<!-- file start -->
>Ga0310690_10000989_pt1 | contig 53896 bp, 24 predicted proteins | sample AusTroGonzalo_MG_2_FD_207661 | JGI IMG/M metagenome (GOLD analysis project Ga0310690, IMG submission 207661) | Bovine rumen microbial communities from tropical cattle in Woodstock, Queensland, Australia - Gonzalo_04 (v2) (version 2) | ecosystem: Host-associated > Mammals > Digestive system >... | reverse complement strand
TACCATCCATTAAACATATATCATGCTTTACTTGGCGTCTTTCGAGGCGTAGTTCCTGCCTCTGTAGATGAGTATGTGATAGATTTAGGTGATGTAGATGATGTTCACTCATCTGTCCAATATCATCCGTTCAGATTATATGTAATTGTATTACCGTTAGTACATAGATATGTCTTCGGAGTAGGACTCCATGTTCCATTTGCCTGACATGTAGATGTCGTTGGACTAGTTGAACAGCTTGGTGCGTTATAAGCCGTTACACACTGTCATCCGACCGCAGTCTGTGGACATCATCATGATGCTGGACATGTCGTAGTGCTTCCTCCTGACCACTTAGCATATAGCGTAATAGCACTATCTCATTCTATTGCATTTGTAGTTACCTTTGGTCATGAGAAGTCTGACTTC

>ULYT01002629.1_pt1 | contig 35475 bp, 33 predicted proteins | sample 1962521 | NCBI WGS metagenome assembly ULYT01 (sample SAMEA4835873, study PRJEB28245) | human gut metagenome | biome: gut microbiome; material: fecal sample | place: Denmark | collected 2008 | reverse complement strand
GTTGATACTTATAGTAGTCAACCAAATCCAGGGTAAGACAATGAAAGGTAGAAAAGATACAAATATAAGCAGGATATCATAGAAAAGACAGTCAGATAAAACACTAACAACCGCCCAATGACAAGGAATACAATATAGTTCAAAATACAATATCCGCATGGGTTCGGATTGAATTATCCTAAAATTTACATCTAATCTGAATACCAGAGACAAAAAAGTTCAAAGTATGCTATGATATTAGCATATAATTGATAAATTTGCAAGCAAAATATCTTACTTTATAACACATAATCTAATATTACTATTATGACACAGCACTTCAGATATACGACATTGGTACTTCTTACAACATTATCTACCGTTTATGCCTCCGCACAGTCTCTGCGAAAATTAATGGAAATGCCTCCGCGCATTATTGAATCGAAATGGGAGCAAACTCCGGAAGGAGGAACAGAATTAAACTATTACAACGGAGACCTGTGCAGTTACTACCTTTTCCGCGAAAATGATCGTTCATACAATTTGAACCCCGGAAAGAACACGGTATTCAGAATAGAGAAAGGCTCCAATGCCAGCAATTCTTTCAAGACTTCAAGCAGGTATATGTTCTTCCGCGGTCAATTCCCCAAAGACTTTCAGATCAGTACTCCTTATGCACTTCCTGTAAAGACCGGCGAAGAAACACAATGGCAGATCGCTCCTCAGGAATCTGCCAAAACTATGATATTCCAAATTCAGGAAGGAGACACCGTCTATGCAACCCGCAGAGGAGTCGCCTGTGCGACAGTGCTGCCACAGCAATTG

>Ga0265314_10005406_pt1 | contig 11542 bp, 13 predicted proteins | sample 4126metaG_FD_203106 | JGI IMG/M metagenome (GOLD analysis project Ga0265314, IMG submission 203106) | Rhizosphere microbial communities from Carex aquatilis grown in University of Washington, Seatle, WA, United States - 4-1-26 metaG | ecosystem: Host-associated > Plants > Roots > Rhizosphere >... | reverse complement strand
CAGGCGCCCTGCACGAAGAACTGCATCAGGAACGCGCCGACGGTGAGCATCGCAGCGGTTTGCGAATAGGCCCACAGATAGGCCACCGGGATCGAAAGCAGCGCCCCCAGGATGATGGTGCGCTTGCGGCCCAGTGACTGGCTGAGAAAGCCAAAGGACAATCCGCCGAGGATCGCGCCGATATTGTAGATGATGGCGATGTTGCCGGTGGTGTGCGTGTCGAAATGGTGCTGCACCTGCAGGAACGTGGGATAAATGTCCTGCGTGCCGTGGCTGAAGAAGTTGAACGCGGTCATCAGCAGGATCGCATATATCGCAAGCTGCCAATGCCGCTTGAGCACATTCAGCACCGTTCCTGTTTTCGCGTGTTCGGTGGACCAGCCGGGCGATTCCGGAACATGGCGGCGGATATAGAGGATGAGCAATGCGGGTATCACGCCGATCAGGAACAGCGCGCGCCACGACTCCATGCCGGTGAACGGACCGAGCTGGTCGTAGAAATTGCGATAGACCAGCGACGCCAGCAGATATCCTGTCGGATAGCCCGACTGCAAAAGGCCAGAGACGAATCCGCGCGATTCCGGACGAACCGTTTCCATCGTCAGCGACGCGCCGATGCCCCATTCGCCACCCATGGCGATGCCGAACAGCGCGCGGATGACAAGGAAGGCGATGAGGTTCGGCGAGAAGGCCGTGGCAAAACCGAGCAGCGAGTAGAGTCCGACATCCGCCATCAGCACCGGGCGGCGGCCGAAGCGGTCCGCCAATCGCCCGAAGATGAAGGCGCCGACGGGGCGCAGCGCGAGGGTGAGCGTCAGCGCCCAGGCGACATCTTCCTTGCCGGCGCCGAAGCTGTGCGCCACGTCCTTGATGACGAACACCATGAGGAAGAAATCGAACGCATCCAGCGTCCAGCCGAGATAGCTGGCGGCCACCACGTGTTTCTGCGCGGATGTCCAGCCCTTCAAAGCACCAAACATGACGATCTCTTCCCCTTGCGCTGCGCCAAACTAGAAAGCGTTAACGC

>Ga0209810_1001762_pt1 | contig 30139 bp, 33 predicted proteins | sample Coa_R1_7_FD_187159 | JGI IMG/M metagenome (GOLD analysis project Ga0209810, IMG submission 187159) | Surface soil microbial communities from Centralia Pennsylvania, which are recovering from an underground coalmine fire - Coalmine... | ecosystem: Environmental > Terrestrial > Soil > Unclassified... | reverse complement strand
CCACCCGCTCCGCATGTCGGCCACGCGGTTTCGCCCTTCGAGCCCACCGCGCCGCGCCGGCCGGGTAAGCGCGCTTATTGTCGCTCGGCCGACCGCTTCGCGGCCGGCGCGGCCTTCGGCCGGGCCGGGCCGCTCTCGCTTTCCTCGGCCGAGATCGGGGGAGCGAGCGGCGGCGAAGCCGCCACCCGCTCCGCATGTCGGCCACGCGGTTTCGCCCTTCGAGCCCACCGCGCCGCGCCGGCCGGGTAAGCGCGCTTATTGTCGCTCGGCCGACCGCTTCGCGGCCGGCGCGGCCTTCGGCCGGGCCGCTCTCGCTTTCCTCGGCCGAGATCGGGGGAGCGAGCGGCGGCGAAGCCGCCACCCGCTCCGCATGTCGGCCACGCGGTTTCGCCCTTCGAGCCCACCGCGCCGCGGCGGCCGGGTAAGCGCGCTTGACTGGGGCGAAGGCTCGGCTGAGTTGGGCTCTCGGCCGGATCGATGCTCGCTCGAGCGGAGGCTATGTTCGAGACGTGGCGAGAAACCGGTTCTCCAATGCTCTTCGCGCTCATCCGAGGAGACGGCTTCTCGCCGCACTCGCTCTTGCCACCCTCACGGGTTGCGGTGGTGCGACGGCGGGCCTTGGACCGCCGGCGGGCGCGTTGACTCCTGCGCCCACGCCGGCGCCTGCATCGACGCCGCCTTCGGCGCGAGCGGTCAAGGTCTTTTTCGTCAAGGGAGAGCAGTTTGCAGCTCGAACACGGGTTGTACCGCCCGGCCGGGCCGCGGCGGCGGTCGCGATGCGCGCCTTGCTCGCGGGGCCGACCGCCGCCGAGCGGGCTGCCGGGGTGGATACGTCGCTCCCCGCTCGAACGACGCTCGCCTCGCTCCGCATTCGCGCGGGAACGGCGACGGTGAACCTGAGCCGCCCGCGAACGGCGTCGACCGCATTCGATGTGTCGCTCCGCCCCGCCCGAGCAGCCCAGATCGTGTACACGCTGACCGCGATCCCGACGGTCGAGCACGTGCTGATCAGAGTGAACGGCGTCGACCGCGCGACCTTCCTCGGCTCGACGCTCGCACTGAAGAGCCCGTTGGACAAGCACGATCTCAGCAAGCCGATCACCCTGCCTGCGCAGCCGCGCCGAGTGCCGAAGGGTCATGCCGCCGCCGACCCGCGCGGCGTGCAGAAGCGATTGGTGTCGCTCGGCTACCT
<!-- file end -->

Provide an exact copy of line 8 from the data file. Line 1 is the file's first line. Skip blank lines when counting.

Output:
CCACCCGCTCCGCATGTCGGCCACGCGGTTTCGCCCTTCGAGCCCACCGCGCCGCGCCGGCCGGGTAAGCGCGCTTATTGTCGCTCGGCCGACCGCTTCGCGGCCGGCGCGGCCTTCGGCCGGGCCGGGCCGCTCTCGCTTTCCTCGGCCGAGATCGGGGGAGCGAGCGGCGGCGAAGCCGCCACCCGCTCCGCATGTCGGCCACGCGGTTTCGCCCTTCGAGCCCACCGCGCCGCGCCGGCCGGGTAAGCGCGCTTATTGTCGCTCGGCCGACCGCTTCGCGGCCGGCGCGGCCTTCGGCCGGGCCGCTCTCGCTTTCCTCGGCCGAGATCGGGGGAGCGAGCGGCGGCGAAGCCGCCACCCGCTCCGCATGTCGGCCACGCGGTTTCGCCCTTCGAGCCCACCGCGCCGCGGCGGCCGGGTAAGCGCGCTTGACTGGGGCGAAGGCTCGGCTGAGTTGGGCTCTCGGCCGGATCGATGCTCGCTCGAGCGGAGGCTATGTTCGAGACGTGGCGAGAAACCGGTTCTCCAATGCTCTTCGCGCTCATCCGAGGAGACGGCTTCTCGCCGCACTCGCTCTTGCCACCCTCACGGGTTGCGGTGGTGCGACGGCGGGCCTTGGACCGCCGGCGGGCGCGTTGACTCCTGCGCCCACGCCGGCGCCTGCATCGACGCCGCCTTCGGCGCGAGCGGTCAAGGTCTTTTTCGTCAAGGGAGAGCAGTTTGCAGCTCGAACACGGGTTGTACCGCCCGGCCGGGCCGCGGCGGCGGTCGCGATGCGCGCCTTGCTCGCGGGGCCGACCGCCGCCGAGCGGGCTGCCGGGGTGGATACGTCGCTCCCCGCTCGAACGACGCTCGCCTCGCTCCGCATTCGCGCGGGAACGGCGACGGTGAACCTGAGCCGCCCGCGAACGGCGTCGACCGCATTCGATGTGTCGCTCCGCCCCGCCCGAGCAGCCCAGATCGTGTACACGCTGACCGCGATCCCGACGGTCGAGCACGTGCTGATCAGAGTGAACGGCGTCGACCGCGCGACCTTCCTCGGCTCGACGCTCGCACTGAAGAGCCCGTTGGACAAGCACGATCTCAGCAAGCCGATCACCCTGCCTGCGCAGCCGCGCCGAGTGCCGAAGGGTCATGCCGCCGCCGACCCGCGCGGCGTGCAGAAGCGATTGGTGTCGCTCGGCTACCT